You sit down with a well mixed deck containing A cards marked "+" and B cards marked "—". You may draw cards from this deck as long as you want, i.e., you can stop playing at any point. Each time you draw a + card you are given $1 and each time you draw a — card you have to pay $1. Cards are not
replaced after having been drawn.
What would be a fair amount to pay for the right to play (i.e., what is the expected payoff) and under what circumstance should a player cease drawing?
(In reply to Winning Strategy
by ed bottemiller)
Forget the entry fee; it's just a way of asking what the expected value of the game is.
If at some point in the game, there are A +s left, and B -s, the decision on whether to draw again only depends on A and B, and not on how the game has progressed so far. To decide whether to keep playing at (A,B), we simply compare the expected value of stopping, which is 0, to the expected value of continuing, which depends on the values of smaller games. Given the expected values of all smaller games, we compute the winning strategy at A,B, and use this to compute the expected value of the game A,B. That is, we compute the expected value and the winning strategy simultaneously; they are inextricably linked.
I don't know of any way to simply divine the winning strategy without also computing the expected value. There is no particular reason to believe we should always stop when A<B. The simplest counterexample is (A,B)=(2,3). If the optimal strategy were to stop playing at (2,3), its expected value would be 0. But we can compute the expected value as 1/5. It is this fact alone that tells us we should keep playing at (2,3).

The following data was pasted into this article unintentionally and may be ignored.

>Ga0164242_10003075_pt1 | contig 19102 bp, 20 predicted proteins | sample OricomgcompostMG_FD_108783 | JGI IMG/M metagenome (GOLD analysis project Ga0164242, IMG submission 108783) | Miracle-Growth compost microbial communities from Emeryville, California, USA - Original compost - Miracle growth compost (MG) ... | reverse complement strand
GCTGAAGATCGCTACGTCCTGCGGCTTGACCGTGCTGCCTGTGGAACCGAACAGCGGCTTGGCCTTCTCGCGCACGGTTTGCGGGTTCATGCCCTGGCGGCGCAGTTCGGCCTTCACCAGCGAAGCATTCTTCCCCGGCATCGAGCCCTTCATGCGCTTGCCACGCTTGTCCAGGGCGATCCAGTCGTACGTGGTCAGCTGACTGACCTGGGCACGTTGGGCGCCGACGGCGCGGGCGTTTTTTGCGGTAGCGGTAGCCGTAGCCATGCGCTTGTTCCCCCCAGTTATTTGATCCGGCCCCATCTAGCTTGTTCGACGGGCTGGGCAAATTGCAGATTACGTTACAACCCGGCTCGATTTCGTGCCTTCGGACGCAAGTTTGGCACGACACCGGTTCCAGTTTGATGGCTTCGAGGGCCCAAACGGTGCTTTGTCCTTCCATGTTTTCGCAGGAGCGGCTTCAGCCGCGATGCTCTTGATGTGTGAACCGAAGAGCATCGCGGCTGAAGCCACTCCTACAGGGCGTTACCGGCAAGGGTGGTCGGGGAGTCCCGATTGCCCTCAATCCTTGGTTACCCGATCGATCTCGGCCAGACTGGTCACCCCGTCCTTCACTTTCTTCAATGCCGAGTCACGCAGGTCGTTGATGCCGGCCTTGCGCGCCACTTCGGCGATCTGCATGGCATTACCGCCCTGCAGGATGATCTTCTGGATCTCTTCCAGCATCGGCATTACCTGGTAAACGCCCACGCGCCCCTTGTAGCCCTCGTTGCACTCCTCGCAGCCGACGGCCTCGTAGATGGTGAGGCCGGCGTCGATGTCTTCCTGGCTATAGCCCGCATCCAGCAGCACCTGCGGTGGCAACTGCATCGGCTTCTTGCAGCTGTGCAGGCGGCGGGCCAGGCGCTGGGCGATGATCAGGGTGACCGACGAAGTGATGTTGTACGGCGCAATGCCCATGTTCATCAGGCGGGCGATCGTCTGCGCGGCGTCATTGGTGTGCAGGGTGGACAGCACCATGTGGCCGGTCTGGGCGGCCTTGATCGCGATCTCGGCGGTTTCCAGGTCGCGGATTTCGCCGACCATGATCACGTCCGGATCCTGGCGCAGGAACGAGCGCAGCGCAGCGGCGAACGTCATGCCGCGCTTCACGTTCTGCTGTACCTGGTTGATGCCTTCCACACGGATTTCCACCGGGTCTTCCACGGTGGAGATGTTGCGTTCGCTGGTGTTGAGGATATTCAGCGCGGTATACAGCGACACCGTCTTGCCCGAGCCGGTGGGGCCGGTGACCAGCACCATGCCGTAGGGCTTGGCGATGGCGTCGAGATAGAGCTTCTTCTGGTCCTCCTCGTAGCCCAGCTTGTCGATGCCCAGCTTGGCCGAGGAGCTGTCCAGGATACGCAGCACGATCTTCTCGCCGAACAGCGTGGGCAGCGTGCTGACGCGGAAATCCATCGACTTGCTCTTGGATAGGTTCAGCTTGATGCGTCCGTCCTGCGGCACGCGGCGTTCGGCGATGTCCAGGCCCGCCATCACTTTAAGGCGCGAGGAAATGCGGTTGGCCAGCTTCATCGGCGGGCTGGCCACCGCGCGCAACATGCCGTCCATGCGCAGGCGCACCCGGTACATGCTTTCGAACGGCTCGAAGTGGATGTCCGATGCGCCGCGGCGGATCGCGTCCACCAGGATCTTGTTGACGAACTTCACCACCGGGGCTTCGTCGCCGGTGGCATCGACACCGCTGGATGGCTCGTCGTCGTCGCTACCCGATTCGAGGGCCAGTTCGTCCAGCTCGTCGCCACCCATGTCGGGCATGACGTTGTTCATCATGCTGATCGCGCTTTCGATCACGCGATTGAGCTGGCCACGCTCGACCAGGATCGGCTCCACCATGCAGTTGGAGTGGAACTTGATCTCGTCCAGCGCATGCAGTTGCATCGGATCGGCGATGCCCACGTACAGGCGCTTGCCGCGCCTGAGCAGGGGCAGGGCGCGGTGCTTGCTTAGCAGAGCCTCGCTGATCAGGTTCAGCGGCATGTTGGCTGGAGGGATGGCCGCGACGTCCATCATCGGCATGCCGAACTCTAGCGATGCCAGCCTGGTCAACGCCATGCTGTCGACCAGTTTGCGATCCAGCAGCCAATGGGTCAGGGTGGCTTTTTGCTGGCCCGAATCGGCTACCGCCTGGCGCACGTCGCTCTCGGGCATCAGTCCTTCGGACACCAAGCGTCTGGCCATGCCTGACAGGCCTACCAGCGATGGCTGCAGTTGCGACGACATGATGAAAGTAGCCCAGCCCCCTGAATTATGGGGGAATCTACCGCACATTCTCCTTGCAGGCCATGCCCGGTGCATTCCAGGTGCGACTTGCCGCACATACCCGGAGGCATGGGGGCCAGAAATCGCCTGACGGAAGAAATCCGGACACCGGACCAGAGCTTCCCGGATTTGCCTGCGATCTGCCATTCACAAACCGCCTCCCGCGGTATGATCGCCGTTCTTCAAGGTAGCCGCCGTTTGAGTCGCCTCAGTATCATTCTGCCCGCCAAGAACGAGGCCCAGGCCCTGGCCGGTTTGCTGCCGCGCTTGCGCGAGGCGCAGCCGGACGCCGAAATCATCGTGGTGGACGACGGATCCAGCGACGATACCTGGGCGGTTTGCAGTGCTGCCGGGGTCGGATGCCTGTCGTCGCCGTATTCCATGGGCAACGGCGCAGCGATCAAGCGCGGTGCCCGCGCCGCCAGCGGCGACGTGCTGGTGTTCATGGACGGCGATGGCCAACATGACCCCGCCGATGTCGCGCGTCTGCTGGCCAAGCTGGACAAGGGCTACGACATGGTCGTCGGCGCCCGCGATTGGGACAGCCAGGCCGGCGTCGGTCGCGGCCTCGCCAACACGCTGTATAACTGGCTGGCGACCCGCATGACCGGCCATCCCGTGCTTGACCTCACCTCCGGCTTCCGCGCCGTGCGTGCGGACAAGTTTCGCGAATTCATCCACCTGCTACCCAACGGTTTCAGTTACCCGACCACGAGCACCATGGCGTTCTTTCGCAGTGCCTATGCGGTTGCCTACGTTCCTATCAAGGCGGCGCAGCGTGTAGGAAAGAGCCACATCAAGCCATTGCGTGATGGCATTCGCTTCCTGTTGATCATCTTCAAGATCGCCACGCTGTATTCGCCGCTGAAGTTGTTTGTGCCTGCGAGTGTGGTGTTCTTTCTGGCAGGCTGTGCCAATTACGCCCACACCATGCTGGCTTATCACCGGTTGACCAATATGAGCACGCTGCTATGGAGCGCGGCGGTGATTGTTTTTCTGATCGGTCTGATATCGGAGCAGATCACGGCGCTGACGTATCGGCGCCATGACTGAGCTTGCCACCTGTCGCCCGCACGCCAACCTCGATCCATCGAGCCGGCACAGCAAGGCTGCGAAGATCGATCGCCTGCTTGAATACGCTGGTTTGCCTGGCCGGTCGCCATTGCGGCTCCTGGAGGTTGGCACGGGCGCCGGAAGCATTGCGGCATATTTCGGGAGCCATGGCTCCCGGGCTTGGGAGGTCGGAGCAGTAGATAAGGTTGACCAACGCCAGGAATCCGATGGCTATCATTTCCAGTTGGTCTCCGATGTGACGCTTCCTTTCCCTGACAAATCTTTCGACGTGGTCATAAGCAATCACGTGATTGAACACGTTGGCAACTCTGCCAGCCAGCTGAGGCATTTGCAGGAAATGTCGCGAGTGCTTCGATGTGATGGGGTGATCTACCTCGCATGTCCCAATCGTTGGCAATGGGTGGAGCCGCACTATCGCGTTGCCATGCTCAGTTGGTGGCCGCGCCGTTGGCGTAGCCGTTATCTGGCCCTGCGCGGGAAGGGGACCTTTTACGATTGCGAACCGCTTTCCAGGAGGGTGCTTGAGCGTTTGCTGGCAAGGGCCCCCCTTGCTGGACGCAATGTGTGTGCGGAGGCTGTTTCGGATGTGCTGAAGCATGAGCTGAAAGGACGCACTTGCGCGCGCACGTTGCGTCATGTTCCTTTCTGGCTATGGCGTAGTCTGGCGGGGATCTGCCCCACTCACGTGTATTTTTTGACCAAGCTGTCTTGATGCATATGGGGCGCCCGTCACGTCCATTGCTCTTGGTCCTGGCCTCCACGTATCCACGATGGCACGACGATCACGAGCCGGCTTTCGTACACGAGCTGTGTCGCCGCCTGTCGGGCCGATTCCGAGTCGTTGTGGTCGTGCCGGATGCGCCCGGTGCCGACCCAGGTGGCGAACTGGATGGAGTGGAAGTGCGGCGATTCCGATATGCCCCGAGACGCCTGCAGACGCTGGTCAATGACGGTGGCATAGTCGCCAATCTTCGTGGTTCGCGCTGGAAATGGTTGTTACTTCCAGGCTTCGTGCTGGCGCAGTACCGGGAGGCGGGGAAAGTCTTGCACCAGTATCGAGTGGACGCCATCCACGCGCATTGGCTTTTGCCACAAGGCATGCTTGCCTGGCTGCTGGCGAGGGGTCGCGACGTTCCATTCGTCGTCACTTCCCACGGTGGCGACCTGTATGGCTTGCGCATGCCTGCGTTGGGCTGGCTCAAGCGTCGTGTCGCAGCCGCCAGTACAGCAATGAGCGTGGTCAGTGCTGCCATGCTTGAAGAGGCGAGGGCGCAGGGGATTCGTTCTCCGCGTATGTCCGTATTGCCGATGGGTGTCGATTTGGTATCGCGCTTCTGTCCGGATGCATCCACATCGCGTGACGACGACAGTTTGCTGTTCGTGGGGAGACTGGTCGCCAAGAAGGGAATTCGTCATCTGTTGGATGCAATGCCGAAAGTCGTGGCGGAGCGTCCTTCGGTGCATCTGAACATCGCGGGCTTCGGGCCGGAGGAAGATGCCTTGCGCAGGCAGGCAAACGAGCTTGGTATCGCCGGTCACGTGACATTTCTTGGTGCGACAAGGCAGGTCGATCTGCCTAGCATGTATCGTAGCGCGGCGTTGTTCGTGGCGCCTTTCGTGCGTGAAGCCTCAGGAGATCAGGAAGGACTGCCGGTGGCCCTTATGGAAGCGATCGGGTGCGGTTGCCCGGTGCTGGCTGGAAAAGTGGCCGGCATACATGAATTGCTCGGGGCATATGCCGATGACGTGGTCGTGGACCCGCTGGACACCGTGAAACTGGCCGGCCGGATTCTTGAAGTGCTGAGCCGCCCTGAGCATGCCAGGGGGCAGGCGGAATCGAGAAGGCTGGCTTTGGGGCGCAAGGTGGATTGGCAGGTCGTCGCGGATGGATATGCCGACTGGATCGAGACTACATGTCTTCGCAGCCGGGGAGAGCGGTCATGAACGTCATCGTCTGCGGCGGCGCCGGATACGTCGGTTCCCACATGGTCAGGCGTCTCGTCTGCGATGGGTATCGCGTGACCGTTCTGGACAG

Let W(A,B) be the expected value of the game starting with A,B. Suppose W(a,b) has been computed for all a,b with a+b < A+B. We have two choices: play or stop. If we play, the expected value is F(A,B) = A/(A+B)(1+W(A-1,B)) + B/(A+B)(-1+W(A,B-1)). If we stop, the expected value is 0. Whichever of these two numbers is greater determines our strategy.
The erroneous solution posted assumes that W(A,B) = F(A,B). This is not the case. If F(A,B) < 0, then it makes no sense to continue, so we stop, and W(A,B)=0. Only if F(A,B)>0 do we continue, and in this case W(A,B) = F(A,B).
If we have computed W(a,b) for all a,b with a+b < A+B, then we simply compute F(A,B), the sign of which determines whether to continue playing or not. We then set W(A,B) = Max(0, F(A,B)).
One can compute these numbers explicitly given this recurrence. If we do that, we find:
When A=1, play iff B <= 1. When A=2 or 3, play iff B <= A+1. When A=4,5,6 or 7, play iff B <= A+2.
Try a few games if you don't believe it. You will find that this strategy outperforms any other.
Posted by Eigenray
on 2008-03-13 20:57:28